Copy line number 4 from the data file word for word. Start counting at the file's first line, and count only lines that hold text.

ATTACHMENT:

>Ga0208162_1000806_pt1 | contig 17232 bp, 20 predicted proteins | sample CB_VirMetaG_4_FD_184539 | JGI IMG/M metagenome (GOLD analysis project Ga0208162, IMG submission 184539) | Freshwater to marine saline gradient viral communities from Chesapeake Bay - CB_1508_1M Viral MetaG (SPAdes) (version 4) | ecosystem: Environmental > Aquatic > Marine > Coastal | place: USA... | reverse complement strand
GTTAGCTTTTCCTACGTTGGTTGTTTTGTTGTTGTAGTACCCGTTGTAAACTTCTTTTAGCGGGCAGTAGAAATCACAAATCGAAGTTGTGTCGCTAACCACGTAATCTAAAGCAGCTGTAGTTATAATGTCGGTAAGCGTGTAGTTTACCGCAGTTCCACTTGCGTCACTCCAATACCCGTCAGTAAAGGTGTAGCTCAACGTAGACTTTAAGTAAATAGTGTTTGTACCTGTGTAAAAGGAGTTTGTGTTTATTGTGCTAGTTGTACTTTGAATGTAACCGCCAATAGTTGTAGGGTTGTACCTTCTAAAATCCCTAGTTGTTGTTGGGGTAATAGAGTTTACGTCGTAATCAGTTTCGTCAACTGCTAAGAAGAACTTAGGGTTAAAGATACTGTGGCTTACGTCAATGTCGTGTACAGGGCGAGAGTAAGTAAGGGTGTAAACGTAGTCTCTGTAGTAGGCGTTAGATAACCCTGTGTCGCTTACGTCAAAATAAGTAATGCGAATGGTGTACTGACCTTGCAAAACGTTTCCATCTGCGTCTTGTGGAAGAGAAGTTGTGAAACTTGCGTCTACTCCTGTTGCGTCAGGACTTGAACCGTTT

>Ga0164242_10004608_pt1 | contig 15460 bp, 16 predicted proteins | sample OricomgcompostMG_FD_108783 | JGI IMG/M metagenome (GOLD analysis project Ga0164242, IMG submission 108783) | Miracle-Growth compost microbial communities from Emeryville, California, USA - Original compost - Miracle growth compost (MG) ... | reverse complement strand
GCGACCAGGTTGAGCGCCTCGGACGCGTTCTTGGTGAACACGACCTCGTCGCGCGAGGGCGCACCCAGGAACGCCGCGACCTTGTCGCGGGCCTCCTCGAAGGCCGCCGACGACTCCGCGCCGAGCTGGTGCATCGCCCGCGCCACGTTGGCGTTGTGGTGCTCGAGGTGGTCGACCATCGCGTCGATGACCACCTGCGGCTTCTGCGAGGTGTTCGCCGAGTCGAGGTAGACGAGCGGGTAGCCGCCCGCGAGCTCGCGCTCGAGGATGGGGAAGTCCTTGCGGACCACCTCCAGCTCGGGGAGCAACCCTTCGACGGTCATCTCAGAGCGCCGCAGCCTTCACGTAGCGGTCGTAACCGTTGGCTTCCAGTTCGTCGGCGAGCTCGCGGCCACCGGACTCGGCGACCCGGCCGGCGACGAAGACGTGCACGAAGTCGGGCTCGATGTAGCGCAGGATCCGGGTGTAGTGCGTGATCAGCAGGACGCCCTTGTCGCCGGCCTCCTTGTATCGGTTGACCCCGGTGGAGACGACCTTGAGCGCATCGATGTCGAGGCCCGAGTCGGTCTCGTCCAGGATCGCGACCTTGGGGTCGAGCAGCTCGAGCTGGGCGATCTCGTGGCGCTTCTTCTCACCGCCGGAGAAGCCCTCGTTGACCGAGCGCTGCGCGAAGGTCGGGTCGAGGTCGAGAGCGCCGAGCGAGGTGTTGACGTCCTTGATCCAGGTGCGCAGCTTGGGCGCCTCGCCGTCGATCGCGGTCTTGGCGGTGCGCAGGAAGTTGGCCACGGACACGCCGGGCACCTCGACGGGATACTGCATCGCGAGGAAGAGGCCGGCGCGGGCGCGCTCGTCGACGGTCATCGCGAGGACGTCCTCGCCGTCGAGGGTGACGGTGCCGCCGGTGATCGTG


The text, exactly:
GCGACCAGGTTGAGCGCCTCGGACGCGTTCTTGGTGAACACGACCTCGTCGCGCGAGGGCGCACCCAGGAACGCCGCGACCTTGTCGCGGGCCTCCTCGAAGGCCGCCGACGACTCCGCGCCGAGCTGGTGCATCGCCCGCGCCACGTTGGCGTTGTGGTGCTCGAGGTGGTCGACCATCGCGTCGATGACCACCTGCGGCTTCTGCGAGGTGTTCGCCGAGTCGAGGTAGACGAGCGGGTAGCCGCCCGCGAGCTCGCGCTCGAGGATGGGGAAGTCCTTGCGGACCACCTCCAGCTCGGGGAGCAACCCTTCGACGGTCATCTCAGAGCGCCGCAGCCTTCACGTAGCGGTCGTAACCGTTGGCTTCCAGTTCGTCGGCGAGCTCGCGGCCACCGGACTCGGCGACCCGGCCGGCGACGAAGACGTGCACGAAGTCGGGCTCGATGTAGCGCAGGATCCGGGTGTAGTGCGTGATCAGCAGGACGCCCTTGTCGCCGGCCTCCTTGTATCGGTTGACCCCGGTGGAGACGACCTTGAGCGCATCGATGTCGAGGCCCGAGTCGGTCTCGTCCAGGATCGCGACCTTGGGGTCGAGCAGCTCGAGCTGGGCGATCTCGTGGCGCTTCTTCTCACCGCCGGAGAAGCCCTCGTTGACCGAGCGCTGCGCGAAGGTCGGGTCGAGGTCGAGAGCGCCGAGCGAGGTGTTGACGTCCTTGATCCAGGTGCGCAGCTTGGGCGCCTCGCCGTCGATCGCGGTCTTGGCGGTGCGCAGGAAGTTGGCCACGGACACGCCGGGCACCTCGACGGGATACTGCATCGCGAGGAAGAGGCCGGCGCGGGCGCGCTCGTCGACGGTCATCGCGAGGACGTCCTCGCCGTCGAGGGTGACGGTGCCGCCGGTGATCGTG